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by Silke Hartung

Q & A: Finn McLennan-Elliott (Auckland Folk Festival 2018)

by Silke Hartung

Q & A: Finn McLennan-Elliott (Auckland Folk Festival 2018)

Finn McLennan-Elliott loves folk music. A few years ago he founded SecondHandNews.co.nz, a blog dedicated to all things folky, he unofficially manages folk band Fables, and in recent years has been involved with organising (and modernising) the Auckland Folk Festival (Jan 26-28 2018, Kumeu, Auckland), which is now in its fifth decade. 

Can you remember the first you went to the Auckland Folk Festival? What was your impression? 

I am still a relatively new Auckland Folk Festival attendee. My first festival was three or four years ago. It’s a tad dramatic, but it was life-changing. I could immediately see the potential for the festival and where it could go. The people that attend annually, the committee that run it and the musicians who support it are so enthusiastic and there’s so much love for the Festival.

I truly believe it is one of the best-kept secrets of music in Aotearoa. I came away so excited and spoke with all the folkies I knew, discussed my ideas and started to tell those who weren’t there that they needed to go!

Over the last three or four years I’ve slowly grown the group around me who attend and it’s become a point on the calendar that we all lock in and spend a weekend together.

auckland folk festival full posterWhen curating the music, what’s the AFF’s approach?

The curation of the festival’s guests is done by the entire committee, but we have a smaller subcommittee offering our suggestions and recommendations. Personally, I look to curate a selection of guests that spans the wide genre of folk music.

We’ve made some changes to our line up in the last few years, the most consequential being that we’ve tripled the number of guests! There’s also an appreciation and movement in NZ for Americana and alternative-folk or country, and we’ve started to look to include this.

I’m always excited to include a rocking party band, whether it be contemporary, Irish, Americana or traditional bluegrass.

The thing I’m most proud of is the introduction of a new stage, the Village Stage, as a way to include new bands and artists and give them a place to play. This offers bands a platform for entry to the festival and a chance to show off what they can do in the hope to get invited back to the main stage!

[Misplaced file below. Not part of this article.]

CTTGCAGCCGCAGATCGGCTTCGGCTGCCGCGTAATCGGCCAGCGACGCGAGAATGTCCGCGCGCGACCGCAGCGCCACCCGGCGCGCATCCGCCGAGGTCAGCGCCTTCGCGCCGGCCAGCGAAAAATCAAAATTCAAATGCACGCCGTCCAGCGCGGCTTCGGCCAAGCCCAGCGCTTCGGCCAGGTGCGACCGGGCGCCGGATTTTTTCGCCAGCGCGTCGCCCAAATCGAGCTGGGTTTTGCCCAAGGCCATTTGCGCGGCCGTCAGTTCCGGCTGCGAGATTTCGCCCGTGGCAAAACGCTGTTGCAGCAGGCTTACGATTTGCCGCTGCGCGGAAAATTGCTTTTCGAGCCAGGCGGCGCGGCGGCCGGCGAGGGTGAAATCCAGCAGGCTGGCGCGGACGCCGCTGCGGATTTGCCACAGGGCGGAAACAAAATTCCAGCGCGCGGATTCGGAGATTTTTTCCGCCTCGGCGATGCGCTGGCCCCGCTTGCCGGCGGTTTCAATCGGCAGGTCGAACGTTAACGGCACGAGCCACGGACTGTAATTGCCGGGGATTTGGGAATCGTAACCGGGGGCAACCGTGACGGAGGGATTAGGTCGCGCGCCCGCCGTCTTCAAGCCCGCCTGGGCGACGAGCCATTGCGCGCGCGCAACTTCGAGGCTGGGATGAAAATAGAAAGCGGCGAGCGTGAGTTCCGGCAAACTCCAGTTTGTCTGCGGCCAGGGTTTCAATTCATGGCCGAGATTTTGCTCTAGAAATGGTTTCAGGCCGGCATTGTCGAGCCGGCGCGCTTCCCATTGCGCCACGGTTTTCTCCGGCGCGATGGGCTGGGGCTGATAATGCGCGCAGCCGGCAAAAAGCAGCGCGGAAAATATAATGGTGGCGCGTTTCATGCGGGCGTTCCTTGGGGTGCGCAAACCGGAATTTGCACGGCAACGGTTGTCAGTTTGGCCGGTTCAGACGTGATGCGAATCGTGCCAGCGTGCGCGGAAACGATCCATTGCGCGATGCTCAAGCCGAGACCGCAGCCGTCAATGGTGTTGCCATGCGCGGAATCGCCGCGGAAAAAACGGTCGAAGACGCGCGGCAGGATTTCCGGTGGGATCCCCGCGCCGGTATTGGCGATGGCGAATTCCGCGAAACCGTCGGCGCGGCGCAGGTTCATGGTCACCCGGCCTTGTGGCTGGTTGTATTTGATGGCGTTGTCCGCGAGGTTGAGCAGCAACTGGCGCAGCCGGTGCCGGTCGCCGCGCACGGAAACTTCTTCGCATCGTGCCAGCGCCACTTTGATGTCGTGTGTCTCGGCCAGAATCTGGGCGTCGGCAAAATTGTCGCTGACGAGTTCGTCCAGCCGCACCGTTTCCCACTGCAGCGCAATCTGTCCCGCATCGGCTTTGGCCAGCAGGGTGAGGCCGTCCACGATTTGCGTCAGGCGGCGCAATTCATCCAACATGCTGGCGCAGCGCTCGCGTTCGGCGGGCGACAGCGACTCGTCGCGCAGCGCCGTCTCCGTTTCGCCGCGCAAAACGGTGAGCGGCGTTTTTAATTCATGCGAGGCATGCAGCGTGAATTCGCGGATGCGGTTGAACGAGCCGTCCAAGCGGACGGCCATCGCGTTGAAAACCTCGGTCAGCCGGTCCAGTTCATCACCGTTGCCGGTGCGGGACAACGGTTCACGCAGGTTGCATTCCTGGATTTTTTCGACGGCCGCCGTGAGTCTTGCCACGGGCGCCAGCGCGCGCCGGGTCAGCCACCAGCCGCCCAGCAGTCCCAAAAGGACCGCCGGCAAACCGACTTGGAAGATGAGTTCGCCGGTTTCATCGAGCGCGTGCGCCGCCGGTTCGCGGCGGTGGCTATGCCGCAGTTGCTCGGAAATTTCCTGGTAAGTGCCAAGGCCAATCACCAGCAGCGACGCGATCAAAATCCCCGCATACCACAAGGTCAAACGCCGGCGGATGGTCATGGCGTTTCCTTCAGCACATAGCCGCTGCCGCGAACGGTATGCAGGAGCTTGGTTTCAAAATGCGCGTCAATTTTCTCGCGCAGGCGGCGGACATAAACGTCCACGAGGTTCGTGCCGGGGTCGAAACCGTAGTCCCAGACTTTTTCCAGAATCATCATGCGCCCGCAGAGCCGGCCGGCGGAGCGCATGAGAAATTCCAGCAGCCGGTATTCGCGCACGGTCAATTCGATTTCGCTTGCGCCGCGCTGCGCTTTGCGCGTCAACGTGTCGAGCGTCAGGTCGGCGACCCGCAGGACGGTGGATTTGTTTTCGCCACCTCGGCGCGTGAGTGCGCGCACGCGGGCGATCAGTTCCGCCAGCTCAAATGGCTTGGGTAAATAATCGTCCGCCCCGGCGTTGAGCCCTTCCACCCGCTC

Who are you most pleased with securing as a performer for the 2018 festival?

The East Pointers! They were a band on my list of potential future guests and then I got the chance to see and meet them at WOMAD. That was their first foray into NZ and they were very excited to come back, so I am very happy to be able to facilitate that.

They’re such awesome guys and are eager to get out surfing and exploring the NZ environment – and their music is phenomenal. They’re going to bring the party and hopefully they’ll see some faces from WOMAD who make the trip out to AFF.

The Folk Festival is always child-friendly, but as a parent, what can you expect?

We’re introducing a Kids Stage this year. We’re still working out the exact details but our aim is to have all our kids entertainment in one place and one stage so that children don’t have to follow the programme around to find their activities.

We have numerous workshops dedicated to kids and a special band this year we’ve invited to perform on the stage – The Hairy Family Jam Band.

The Festival is a great place to bring the family, there is lots of open space, tents are well spread out and everyone is friendly. In recent years large groups of teenagers can be found on site, they are always up late enjoying jams, hanging out in tent lounges and soaking up the atmosphere.

What about the drinking culture around the festival?

AFF has always been BYO and will continue to be so, but we have a great drinking culture within the Festival. Saturday night sees homebrew being offered in the Barn.This culture spreads outwards to everything about the attendees of the festival.

We have security that wander the festival grounds at night, but with all the jams that go on until the wee hours, there’s people coming and going and lots of life happening almost 24 hours a day!

Folk is so much about community and collaboration. Should we be bringing our own guitars?

You should definitely bring your guitars – or banjo, bass, ukulele, fiddle, mandolin, wind instrument or your voice.

Jams happen at all times outside people’s tents or in some of the unused venues. Late night sessions start up anytime after dark and go until the early hours and ANYONE and EVERYONE is always welcome.

Some of the best moments of the festival happen after the concerts when a headline guest is found singing songs with people they’ve just met in someone’s tent. Never go anywhere without your instrument, you don’t want to miss that crucial tune!